OK, so the author and I disagree about what is cool and even whether Korea can stay the (as pronounced with a long ‘e’) it girl after the carriage turns into a pumpkin. As things stand he and the ministry are right, and the validity of my opinion is yet to be determined. Still Jeff Yang hit upon a larger, more important trend in Korea, though he missed the forest for the trees: Korea’s MCST is writing the how-to manual for emerging countries to market themselves and project their soft power.
Brand Korea, which I sometimes use derisively, is a self-marketing juggernaut. Korea’s branding prowess extends far beyond pop culture. For example, Korea recently gained recognition for Namhansanseong as a UNESCO world heritage site, which brings Korea’s total to an impressive 11. The Korean marketing machine is the real story here.
Read Jeff Yang’s full opinion piece at CNN.com
UPDATE: I found an article, Korean Cool Is The Ultimate National Marketing Ploy written by Euny Hong, author of the above cited book in Newsweek Online. She provides a brief, interesting bit of why:
“Very few countries have ever attempted to sell their pop culture to the United States. Even Japan didn’t try,” says Lee Moon-won, one of Korea’s most prominent cultural critics. So why would Korea focus its efforts on popular culture? Why not stick to cars and semiconductors?
The answer lies partly in the Asian Financial Crisis of 1997-1998, which left the country economically crippled, forcing the government to request a $57-billion loan from the IMF. The crisis exposed a huge fault line in the Korean economy: it was too dependent on the nation’s chaebols…. The government of then-president Kim Dae-jung realised it had to diversify.
…Was the president out of his mind? Building a pop culture export industry from scratch during a financial crisis seems like bringing a Frisbee instead of food to a desert island. …The creation of pop culture, Dae-jung argued, doesn’t require a massive infrastructure; all you really need is time and talent.
Read the rest of her article here.
Today’s New Jersey Herald debates whether or not the state should legal recognize the sale, or otherwise handling of, soju as under “beer & wine” licenses. This provision has already been established under NY and CA law, but New Jersey currently includes soju as a “hard liquor” that can only be sold in establishments with a full on liquor license.
(Image from The Guardian)
The difference between a full liquor license and a beer & wine license is monetarily vast. A liquor license can cost hundreds of thousands of dollars, but a beer & wine license is only a couple of hundred bucks. The Korean community got the CA and NY governments to acquiesce by debating that the old liquor laws “inhibited their traditional culture” to routinely consume their “traditional” drink.
Kim, the attorney representing… businesses in Palisades Park [NJ], said that soju is “close to the heart” in Korean culture, and it can contain less alcohol — between 16 and 24 percent — than some wines. He compared it to beer because it is first fermented, and to Sake, the Japanese alcoholic beverage made from fermented rice. “It’s not hard liquor,” he said.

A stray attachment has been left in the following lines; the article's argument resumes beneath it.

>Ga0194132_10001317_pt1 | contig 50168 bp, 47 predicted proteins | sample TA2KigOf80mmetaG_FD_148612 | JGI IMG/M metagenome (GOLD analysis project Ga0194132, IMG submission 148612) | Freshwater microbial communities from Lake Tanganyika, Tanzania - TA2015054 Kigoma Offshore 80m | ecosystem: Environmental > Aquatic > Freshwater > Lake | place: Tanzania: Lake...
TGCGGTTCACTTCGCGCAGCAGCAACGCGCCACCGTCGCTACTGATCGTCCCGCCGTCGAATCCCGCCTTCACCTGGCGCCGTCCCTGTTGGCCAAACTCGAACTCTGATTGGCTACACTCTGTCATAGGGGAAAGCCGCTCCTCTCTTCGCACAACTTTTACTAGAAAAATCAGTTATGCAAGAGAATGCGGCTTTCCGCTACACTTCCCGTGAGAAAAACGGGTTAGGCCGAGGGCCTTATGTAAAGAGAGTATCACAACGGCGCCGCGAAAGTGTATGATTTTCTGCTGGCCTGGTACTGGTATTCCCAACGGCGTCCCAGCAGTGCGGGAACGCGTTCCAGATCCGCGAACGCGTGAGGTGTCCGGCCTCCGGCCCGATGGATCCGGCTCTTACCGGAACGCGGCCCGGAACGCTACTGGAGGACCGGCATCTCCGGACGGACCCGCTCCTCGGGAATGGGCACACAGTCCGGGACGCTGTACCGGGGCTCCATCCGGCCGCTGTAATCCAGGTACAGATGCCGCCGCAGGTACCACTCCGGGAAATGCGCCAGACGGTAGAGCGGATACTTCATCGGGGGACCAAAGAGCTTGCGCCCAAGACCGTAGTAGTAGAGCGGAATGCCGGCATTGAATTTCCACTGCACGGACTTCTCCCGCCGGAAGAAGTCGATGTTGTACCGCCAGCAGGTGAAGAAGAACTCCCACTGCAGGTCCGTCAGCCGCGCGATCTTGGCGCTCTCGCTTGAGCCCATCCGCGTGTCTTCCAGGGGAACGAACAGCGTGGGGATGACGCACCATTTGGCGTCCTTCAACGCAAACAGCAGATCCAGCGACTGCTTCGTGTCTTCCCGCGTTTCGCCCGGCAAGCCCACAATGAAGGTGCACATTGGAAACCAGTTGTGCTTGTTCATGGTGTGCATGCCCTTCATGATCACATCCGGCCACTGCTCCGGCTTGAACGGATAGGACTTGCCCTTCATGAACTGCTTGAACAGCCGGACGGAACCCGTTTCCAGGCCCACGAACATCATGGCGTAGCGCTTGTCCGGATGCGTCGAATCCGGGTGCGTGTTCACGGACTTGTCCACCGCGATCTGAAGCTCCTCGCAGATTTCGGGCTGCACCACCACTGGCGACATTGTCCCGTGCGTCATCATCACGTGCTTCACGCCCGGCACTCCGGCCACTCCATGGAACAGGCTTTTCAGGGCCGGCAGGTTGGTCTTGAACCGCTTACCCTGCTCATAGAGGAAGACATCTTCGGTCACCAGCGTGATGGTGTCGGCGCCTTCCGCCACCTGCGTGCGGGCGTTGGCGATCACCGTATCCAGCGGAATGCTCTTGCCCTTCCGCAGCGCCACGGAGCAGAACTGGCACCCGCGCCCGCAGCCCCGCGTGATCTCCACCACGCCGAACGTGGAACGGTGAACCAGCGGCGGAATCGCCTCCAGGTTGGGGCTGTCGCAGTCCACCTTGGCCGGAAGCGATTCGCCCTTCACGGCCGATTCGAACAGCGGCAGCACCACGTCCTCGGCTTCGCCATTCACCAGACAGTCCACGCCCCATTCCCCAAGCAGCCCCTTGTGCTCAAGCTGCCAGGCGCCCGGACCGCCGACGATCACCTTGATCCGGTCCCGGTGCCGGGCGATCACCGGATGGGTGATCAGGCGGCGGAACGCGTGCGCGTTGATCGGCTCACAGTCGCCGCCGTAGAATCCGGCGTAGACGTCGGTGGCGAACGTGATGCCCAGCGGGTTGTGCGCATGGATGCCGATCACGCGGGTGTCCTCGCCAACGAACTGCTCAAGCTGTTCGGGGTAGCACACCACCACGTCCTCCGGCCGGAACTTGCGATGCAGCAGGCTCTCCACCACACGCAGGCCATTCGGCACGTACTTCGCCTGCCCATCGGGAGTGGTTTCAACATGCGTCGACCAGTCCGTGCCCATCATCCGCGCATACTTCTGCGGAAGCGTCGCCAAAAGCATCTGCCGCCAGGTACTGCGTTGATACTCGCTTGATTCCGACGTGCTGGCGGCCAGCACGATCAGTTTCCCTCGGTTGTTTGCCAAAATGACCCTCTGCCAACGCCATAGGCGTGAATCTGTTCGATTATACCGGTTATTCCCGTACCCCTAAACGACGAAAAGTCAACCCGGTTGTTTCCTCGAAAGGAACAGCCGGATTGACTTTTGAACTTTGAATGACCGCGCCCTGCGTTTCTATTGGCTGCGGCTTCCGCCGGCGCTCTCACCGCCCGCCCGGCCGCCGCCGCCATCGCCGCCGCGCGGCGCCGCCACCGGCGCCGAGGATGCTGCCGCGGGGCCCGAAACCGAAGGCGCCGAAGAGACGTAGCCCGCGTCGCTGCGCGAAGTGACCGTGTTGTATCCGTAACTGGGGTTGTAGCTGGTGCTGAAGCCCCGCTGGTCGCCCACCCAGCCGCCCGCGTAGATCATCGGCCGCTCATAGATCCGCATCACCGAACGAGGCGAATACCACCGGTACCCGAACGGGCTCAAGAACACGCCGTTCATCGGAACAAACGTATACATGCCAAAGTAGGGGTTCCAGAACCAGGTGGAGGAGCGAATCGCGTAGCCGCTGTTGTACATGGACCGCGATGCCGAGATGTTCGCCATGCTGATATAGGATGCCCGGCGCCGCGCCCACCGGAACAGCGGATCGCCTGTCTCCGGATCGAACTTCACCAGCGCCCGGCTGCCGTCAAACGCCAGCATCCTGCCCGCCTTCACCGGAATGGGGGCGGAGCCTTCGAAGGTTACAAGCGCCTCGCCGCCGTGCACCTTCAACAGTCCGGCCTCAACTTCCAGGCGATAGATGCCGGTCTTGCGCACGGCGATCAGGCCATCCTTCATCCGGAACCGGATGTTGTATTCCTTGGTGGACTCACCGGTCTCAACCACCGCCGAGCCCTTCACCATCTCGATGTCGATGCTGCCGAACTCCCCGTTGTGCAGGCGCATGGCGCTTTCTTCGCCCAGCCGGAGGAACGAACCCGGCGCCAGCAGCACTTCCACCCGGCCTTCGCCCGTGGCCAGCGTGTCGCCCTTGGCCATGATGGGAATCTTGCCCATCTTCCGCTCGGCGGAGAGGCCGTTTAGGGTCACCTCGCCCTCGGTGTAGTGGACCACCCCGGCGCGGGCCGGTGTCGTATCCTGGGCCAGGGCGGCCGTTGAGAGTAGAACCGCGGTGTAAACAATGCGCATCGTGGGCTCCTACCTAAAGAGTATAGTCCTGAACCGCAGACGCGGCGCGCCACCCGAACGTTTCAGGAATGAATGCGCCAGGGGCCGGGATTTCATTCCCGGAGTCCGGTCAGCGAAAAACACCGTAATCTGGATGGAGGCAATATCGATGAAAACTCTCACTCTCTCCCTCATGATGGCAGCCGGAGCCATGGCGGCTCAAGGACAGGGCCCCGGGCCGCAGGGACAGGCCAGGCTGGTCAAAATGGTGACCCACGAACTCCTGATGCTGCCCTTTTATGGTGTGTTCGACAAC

Not “hard liquor” huh? It’s “fermented,” huh? Listen, I like swigging soju in a local restaurant as much as the next guy, but the average soju in those “green monster” bottles are most certainly distilled rather than fermented and if it’s not a “hard liquor” then it’s awfully close to it. Gotta love lawyers and their ability to swerve around words.
Apparently, NJ’s laws being so different from neighboring NY’s laws have caused some Korean establishments to cheat:
Soju’s popularity has led to some problems in restaurants in Palisades Park and beyond, where police have issued summonses for its illegal sale and consumption.
In Palisades Park [alone], more than 20 citations have been issued in the last year to BYOBs for a variety of violations, including serving soju…
For those of you who haven’t been back home in the states lately, you may be surprised to see that a hot sauce from Vietnam/Thailand has become nearly as ubiquitous as ketchup. It’s called Sriracha and the most popular brand was brought to us by a refugee from Vietnam and is named after a town in Thailand.
(Image from ColumbusCook.com)
The American food industry is among the most innovative in the world and they are constantly looking for new flavors, particularly of the spicy variety. What’s next? It might be gochujang. In a recent taste taste, a gochujang derived sauce compared favorably with the most popular brands of Sriracha. It’s not just L.A. or NYC restaurants that’s experimenting with it. It’s apparently had some penetration into middle America as well.